Miracle Mile | Russian Wilderness
The heart of the Russian Wilderness and the Miracle Mile, with Russian Peak to the far left. This spiney ridge separates Sugar Creek (left) from Duck Creek (right).
Upon a successful trip to Blake's Fork, John and Dale had become enchanted with the Salmon Mountains. They wanted to see more and went about planning for it by referencing botanical databases. They found that Engelmann spruce had also been documented along Sugar Creek, just over the Salmon Crest from Blake's Fork. In the summer of 1970 they walked up Sugar Creek and documented plants along the way, eventually finding themselves climbing up the south-facing ridge above Sugar Lake (where they saw foxtail pines) and into the Little Duck Lake Basin. While at the south end of the lake Dale properly identified the first subalpine fir in California (though it took him half and hour to convince John!). Around the campfire maps came out and lists were made. They determined that in a roughly drawn square mile—encompassing the ridges and valleys around Little Duck Lake—there were 17 species of conifers. The 'Miracle Mile' was born. The drainage around Russian Peak hold one of the richest conifer assemblages on Earth*.
*An undocumented report of 17 conifers in a square mile around Crystal Peak in Mount Rainier National Park has recently been made
John Sawyer stands in an enriched montane conifer forest along Sugar Creek. Here we counted 10 conifers. Eleven conifers species in one place have been documented in the upper reaches of nearby Horse Range Creek6.
In the coming years John and Dale were funded by the Forest Service to survey for plants in many of the drainage along the Salmon Crest above the Scott Valley. Ultimately, with the help of graduate students, they documented over 400 species of vascular plants in Sugar Creek alone5. This extensive research led to a unique understanding for these forests. Clearly the area needed a level of preservation beyond that of just National Forest. In the following years, through their dedication to this goal, the region was well preserved. A few affects of their research include:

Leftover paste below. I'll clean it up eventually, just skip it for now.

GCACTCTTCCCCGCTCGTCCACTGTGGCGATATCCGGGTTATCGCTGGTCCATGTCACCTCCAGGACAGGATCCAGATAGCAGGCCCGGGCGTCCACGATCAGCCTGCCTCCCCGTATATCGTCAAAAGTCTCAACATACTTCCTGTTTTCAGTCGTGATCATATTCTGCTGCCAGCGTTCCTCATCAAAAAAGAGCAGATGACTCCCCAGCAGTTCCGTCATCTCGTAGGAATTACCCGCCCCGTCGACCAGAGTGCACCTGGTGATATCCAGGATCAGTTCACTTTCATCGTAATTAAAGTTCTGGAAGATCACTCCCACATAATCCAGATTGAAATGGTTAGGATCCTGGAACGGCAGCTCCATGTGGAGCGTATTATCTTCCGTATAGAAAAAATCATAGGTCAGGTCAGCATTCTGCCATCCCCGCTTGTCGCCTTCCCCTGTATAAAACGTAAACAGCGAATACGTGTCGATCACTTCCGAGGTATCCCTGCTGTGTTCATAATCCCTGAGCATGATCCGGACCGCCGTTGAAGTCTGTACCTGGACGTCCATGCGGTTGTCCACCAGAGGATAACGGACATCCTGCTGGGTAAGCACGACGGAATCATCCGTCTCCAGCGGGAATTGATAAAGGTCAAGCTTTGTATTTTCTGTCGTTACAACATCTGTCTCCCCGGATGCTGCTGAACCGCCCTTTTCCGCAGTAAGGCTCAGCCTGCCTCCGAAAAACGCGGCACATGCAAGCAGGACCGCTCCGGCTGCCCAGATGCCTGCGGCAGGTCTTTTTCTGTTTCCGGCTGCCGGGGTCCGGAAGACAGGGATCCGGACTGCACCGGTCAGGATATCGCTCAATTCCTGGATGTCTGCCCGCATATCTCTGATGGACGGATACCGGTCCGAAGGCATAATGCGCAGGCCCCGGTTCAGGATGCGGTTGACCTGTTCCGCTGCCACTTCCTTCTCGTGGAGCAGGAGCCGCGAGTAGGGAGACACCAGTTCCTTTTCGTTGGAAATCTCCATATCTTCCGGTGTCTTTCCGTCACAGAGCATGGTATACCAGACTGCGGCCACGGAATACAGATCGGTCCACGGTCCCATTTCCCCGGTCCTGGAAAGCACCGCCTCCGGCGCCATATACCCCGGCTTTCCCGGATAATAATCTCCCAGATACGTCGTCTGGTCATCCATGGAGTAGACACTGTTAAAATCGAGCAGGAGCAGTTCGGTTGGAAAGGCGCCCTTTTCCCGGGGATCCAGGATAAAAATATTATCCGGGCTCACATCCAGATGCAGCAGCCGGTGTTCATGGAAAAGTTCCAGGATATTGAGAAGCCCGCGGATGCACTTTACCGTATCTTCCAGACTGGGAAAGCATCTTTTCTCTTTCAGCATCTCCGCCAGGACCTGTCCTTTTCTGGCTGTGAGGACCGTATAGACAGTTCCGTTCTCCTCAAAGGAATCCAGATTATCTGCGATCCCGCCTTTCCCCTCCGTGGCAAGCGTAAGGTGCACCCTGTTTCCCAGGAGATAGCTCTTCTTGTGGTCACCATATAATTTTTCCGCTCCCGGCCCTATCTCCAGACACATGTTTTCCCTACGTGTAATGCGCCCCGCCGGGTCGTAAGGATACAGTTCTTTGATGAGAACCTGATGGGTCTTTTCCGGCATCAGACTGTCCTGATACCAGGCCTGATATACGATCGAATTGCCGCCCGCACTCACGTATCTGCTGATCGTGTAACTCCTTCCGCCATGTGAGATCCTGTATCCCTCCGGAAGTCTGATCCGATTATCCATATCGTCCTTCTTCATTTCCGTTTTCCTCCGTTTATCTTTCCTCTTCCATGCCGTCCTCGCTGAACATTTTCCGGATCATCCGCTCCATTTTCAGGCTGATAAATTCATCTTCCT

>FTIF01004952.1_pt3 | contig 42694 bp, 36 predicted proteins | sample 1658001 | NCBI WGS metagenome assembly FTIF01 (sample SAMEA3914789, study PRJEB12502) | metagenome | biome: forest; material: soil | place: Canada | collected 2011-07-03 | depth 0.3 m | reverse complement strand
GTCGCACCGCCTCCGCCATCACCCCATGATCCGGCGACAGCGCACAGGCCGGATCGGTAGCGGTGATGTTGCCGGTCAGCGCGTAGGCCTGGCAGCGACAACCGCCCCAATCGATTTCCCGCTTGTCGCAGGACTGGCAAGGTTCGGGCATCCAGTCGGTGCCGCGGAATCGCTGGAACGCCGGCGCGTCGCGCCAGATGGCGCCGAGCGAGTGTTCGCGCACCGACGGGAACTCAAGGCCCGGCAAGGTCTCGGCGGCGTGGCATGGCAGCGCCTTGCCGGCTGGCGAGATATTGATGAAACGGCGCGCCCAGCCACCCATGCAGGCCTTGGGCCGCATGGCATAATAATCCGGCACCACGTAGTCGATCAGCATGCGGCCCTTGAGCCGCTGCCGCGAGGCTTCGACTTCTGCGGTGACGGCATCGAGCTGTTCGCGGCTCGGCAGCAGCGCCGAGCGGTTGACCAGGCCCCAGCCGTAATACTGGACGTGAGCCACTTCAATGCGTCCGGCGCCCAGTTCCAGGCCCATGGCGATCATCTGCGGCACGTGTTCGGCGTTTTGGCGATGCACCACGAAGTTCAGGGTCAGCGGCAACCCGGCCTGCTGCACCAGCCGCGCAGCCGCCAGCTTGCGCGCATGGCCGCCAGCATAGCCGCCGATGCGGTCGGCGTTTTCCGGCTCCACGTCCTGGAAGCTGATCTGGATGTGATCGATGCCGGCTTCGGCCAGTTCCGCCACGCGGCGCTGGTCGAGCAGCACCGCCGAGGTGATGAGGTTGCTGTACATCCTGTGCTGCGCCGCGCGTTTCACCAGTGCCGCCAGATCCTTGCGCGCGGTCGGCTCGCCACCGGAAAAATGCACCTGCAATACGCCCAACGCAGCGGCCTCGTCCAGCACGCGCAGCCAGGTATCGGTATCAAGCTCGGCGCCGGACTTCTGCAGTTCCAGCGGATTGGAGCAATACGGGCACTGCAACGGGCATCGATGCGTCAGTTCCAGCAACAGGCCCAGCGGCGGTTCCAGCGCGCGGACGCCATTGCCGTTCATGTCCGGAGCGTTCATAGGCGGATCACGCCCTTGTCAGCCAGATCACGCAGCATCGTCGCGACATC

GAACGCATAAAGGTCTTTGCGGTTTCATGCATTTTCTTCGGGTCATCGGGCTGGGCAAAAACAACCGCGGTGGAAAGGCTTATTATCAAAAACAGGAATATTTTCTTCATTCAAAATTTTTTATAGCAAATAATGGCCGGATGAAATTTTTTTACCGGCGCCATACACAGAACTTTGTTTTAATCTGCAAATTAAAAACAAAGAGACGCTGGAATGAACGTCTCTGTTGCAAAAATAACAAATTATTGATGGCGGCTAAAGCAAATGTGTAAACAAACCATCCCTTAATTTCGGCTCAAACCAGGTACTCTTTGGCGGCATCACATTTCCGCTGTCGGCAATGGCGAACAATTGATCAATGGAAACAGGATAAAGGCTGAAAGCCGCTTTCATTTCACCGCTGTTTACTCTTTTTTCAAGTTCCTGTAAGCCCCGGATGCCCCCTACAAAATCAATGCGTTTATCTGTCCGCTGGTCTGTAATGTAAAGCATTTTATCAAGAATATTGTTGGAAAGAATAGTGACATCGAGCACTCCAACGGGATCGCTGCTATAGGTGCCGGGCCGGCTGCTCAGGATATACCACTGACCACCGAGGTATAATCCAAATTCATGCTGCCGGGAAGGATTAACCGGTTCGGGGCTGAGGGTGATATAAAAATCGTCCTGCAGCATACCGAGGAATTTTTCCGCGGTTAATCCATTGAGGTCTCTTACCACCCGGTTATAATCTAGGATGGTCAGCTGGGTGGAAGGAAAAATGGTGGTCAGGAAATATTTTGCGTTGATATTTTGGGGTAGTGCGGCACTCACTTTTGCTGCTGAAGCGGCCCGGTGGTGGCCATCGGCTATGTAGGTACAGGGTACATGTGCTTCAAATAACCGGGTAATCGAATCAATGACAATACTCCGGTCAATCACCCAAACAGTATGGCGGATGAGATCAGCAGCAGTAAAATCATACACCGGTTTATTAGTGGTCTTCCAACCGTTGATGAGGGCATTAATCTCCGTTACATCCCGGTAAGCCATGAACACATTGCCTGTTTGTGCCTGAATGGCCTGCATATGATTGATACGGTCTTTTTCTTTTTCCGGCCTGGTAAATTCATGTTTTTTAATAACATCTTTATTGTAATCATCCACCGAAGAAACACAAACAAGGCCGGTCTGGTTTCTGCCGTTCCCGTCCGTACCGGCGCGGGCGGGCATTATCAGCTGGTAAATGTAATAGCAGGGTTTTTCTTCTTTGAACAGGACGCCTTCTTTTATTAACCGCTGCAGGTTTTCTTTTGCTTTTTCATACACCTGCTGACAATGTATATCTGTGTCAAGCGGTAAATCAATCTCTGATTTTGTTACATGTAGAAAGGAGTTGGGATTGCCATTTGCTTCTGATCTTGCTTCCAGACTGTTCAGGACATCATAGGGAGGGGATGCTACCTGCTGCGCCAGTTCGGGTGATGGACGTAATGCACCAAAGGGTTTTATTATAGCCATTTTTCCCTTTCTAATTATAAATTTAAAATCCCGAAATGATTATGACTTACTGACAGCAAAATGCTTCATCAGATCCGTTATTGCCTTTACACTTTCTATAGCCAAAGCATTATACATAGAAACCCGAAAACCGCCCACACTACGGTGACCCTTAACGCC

- Designation status of Roadless Area Review and Evaluation (RARE 1 and 2) after the signing of the 1964 Wilderness act. This ensured the area remained on the radar for future wilderness designation even though it was not included in the original act.
- Designation as the Russian Wilderness in 1984. John was consulted throughout the process by Representatives from northwest California while they sorted through the bureaucratic motions. Ultimately the deal went down when a land swap was negotiated wherein higher elevation less productive forest was traded for lower elevation more productive forest (probably full of giant sugar pines). Though the Forest Service had originally proposed to build a road and drive-in campground a Little Duck Lake, the Russian Wilderness was preserved.
- Designation of Sugar Creek Research Natural Area.
- Designation of the Duck Lake Botanical Area.
Duck Lake Basin as seen from the west-east ridge between Duck and Sugar creeks.
18th Conifer in the Miracle Mile?This summer John heard another conifer had been found in the Miracle Mile. I thought it must be knobcone pines (Pinus attenuata) but the report was for western junipers (Juniperus occidentalis) on the south-facing slopes above Sugar Creek. Could he and Dale have missed a conifer? With the need to know we returned to search and document this past weekend. After spending several hours beating up the south-facing hillside through montane chaparral (and cutting my legs numerous times on Arctostaphylus patula) I found no evidence of western junipers, though it appeared to be ideal habitat. Western junipers grow just east of Sugar Creek in the Scott Valley, so it is quite possible seeds could have been dispersed here by a bird (maybe a Townsend's solitaire?). Could it be I missed them because of the route I chose up the steep slope? Surely this is but one reason to adventure again in Conifer Country.
UPDATE - DOCUMENTATION OF 18th Conifer!
The only junipers we found were several common juniper (Juniperus communis) seen here in the bottom left of the picture, high above Sugar Creek.
John and an impressive sugar pine (Pinus lambertiana) along Sugar Creek.
A list of conifers within the Miracle Mile:
- foxtail pine
- whitebark pine
- western white pine
- Jeffrey pine
- ponderosa pine
- lodgepole pine
- sugar pine
- white fir
- Shasta fir
- subalpine fir
- Engelmann spruce
- Brewer spruce
- mountain hemlock
- Pacific yew
- common juniper
- western juniper? reported by Richard Moore
More to Explore
- Keeler-Wolf, T. 1984. Vegetation map of the upper Sugar Creek drainage, Siskiyou County, California. Unpublished report on file, Pacific Southwest Research Station, Albany, Calif.
- Sawyer, J. O.; Thornburgh, D. A. 1969. Ecological reconnaissance of relict conifers of the Klamath region. Report to Pacific Southwest Forest and Range Experiment Station, Berkeley, California. PSW COOP-AID Grant #7. Unpublished report on file, Pacific Southwest Research Station, Albany, Calif.
- Sawyer, J. O.; Thornburgh, D. A. 1970. The ecology of relict conifers in the Klamath region, California. Report to Pacific Southwest Forest and Range Experiment Station, Berkeley, California. PSW COOP-AID Grant #9. Unpublished report on file, Pacific Southwest Research Station, Albany, Calif.
- Sawyer, J. O.; Thornburgh, D. A. 1971. Vegetation types on granodiorite in the Klamath Mountains, California. Report to the Pacific Southwest Forest and Range Experiment Station, Berkeley, California. PSW COOP-AID agreement supplement #10. Unpublished report on file, Pacific Southwest Research Station, Albany, Calif.
- Sawyer, J.O. 2006 Northwest California. University of California Press. Berkeley, Ca.
- Eds. Barbour M.G., T. Keeler-Wolf, and A.A. Schoenherr. 2007. Terrestrial Vegetation of California, 3rd edition. University of California Press, Berkeley.